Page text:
The Ministry of Agriculture, Water and Land Reform has said at least 50,000 hectares of cropland in Namibia have been destroyed by AFRICAN migratory locusts (AML) and new swarms have been spotted in the Zambezi region.
The Zambezi region was the first part of the world in February last year to encounter an outbreak of locusts that later affected farmers in nine of Namibia’s 10 crop-producing regions.
By that time a second invasion had hit the nine regions and more than 500 km2 had been attacked.
Agriculture executive director Percy Misika yesterday told The Namibian that adult AML and red locusts are still prevalent in areas such as Kapani, Old Masokotwane and Linyanti, which are now the epicentres.
“There has been a reduction in the locust population, however, new hoppers are being spotted which means hatching is taking place. The hoppers and immature flyers are also present in the flood plains,” Misika said.
To date, the ministry’s spraying team has covered 20 000 hectares and they are planning to cover more because their surveillance area is about 300 000 hectares. The ground covered does, however, depend on the swarm clusters as the population increases.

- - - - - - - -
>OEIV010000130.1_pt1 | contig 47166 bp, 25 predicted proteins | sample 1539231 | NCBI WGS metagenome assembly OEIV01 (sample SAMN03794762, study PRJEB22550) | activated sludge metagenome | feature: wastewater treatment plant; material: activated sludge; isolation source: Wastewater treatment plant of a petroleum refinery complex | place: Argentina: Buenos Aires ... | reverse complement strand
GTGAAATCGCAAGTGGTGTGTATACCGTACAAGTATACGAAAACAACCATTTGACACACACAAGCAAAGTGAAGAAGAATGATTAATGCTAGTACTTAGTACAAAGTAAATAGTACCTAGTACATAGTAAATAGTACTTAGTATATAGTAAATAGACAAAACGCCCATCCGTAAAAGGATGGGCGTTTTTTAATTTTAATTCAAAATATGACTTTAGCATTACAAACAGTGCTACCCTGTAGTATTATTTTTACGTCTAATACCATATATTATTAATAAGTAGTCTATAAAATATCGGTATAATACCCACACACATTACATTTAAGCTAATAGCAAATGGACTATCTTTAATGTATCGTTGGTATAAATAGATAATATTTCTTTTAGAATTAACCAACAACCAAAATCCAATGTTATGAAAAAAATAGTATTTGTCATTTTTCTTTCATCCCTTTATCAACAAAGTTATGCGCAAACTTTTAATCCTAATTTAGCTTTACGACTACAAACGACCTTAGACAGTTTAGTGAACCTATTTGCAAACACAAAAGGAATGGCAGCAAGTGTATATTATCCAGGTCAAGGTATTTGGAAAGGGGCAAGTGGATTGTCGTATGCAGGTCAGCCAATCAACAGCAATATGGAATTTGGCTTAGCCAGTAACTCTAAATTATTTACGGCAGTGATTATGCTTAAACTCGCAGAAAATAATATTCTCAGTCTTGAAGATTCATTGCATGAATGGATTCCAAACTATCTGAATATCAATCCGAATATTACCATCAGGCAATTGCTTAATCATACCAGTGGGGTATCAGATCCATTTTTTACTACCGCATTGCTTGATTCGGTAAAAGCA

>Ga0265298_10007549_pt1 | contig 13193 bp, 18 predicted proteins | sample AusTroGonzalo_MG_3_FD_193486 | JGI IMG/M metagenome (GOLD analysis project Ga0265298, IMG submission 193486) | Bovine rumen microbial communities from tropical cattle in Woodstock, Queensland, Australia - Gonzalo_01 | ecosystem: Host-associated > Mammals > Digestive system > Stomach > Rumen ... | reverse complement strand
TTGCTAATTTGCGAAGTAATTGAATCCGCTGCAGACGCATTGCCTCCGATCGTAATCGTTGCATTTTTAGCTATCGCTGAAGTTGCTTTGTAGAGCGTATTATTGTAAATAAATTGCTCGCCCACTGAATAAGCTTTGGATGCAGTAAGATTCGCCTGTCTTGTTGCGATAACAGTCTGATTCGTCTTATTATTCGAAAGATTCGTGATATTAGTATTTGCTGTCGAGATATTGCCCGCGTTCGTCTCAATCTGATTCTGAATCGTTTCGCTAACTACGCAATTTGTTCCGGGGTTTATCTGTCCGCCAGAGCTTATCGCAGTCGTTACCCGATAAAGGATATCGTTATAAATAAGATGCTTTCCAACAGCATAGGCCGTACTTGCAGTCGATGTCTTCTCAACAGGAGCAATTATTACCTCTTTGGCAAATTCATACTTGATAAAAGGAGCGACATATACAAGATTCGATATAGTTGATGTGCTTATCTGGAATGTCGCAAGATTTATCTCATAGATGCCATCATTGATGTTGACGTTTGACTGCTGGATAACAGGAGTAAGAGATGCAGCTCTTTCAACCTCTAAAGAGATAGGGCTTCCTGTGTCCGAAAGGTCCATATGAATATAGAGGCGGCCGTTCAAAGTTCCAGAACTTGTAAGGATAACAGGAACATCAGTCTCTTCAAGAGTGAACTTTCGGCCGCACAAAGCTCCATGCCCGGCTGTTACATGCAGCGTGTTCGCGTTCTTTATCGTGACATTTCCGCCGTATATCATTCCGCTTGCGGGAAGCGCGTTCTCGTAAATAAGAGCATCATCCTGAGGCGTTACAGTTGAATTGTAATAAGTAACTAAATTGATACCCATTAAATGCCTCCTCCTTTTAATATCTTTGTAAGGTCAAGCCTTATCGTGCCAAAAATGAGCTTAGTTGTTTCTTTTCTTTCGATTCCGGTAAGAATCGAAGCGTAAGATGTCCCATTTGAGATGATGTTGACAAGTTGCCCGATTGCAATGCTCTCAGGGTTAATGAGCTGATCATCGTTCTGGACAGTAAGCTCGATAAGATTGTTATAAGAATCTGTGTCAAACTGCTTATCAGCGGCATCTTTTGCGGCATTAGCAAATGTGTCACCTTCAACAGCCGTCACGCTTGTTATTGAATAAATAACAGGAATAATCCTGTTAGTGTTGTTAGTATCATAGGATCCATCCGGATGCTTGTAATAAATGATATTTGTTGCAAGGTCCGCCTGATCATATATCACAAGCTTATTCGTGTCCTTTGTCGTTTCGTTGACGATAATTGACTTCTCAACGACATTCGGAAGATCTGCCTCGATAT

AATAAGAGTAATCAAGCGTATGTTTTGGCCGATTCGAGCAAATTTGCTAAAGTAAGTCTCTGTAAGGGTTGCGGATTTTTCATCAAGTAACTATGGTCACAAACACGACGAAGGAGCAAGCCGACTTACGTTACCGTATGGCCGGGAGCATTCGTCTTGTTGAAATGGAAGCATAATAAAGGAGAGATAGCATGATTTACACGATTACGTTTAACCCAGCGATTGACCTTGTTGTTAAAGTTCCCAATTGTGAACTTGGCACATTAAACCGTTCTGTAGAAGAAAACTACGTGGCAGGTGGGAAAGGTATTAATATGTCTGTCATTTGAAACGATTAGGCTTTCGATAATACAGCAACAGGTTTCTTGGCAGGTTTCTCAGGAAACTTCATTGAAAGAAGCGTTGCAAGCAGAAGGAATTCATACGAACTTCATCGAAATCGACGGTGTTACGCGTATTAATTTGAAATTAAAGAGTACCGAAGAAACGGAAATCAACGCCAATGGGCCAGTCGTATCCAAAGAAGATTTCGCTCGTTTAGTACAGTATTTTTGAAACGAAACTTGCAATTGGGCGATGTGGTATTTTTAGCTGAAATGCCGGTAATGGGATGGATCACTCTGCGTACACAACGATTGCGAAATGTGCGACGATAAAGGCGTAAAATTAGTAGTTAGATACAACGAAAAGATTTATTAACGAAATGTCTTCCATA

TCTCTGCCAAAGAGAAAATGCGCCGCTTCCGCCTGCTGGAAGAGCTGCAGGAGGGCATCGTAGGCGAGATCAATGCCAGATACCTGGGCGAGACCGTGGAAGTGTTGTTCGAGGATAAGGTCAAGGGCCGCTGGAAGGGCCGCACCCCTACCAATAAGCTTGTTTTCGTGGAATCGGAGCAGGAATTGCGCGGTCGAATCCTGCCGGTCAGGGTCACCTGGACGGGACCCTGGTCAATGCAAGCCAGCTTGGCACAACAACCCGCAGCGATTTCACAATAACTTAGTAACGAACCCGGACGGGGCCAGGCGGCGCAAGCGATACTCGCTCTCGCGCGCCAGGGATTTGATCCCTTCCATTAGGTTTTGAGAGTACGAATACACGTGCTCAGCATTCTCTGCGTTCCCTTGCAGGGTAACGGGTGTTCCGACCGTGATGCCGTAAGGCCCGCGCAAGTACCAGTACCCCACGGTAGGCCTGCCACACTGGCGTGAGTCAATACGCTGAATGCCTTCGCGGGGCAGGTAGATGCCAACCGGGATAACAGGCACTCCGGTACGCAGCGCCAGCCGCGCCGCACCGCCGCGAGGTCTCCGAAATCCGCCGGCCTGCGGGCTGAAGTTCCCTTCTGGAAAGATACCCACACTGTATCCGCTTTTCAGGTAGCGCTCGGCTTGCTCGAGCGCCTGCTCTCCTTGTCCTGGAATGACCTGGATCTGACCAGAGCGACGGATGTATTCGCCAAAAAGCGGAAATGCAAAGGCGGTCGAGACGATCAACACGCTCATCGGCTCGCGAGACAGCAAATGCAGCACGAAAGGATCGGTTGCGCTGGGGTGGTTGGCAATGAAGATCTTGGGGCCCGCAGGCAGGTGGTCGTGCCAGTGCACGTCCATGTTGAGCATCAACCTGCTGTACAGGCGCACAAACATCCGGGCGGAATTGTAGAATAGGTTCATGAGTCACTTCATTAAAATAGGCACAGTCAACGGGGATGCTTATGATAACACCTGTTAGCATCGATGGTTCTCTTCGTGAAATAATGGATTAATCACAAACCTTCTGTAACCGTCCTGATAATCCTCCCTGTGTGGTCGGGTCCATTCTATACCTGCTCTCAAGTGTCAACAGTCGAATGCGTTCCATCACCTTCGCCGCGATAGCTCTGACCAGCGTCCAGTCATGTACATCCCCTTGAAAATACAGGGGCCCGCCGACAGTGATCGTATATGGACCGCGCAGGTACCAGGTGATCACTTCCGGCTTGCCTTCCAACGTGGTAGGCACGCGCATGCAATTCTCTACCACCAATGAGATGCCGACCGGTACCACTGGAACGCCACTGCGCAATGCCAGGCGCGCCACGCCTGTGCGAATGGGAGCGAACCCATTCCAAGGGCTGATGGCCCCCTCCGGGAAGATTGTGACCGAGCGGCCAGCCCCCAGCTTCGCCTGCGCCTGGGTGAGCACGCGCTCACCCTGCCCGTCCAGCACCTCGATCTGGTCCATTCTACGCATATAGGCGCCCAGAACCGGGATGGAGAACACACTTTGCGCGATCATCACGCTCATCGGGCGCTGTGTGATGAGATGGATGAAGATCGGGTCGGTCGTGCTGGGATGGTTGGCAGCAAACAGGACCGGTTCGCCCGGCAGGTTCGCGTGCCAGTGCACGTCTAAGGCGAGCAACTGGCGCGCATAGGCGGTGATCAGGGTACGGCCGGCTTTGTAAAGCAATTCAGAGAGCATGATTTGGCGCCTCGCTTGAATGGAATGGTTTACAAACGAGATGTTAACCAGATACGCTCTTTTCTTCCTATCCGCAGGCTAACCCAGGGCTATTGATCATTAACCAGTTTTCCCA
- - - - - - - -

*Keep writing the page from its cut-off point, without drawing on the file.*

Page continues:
In Kavango East and Kavango West, a total of 340 hectares have been covered of which 270 hectares are of the green schemes, mainly at Shitemo, Ndonga Linena, Uvhungu-Vhungu and Sikondo as well as 70 hectares within the community.
“Our extension officers are still receiving calls from some of the green schemes because of new hoppers being spotted. There are reports of fliers from all constituencies in the two Kavango regions. The ministry continues to mobilise resources to fight and contain the further infestation of crop and grazing land by the locusts,” Misika said.
Furthermore, the Food and Agriculture Organisation of the United Nations (FAO) early last year warned that the outbreaks are threatening the food security and livelihoods of millions of people in southern Africa.
According to the Integrated Food Security Phase Classification (IPC), about 2,3 million people in Zimbabwe, Zambia and Namibia are already facing acute food insecurity (IPC Phase 3) and are likely to be seriously impacted by the locust invasion.
The AML is a trans-boundary pest capable of flying long distances and severely affecting crops, pastures as well as food security, nutrition and livelihoods.
The ministry’s spraying teams late last year had problems after neighbouring countries sprayed their fields as the locusts migrated from one country to the other.
In 2020, large swarms invaded dozens of countries including Kenya, Ethiopia, Uganda, Somalia, Eritrea, India and most Middle East countries. In southern Africa, the locusts invaded Angola, Botswana, Namibia, Zambia and Zimbabwe.
About 1,1 million hectares have already been destroyed, according to the Food and Nutrition Security Working Group (FSNWG).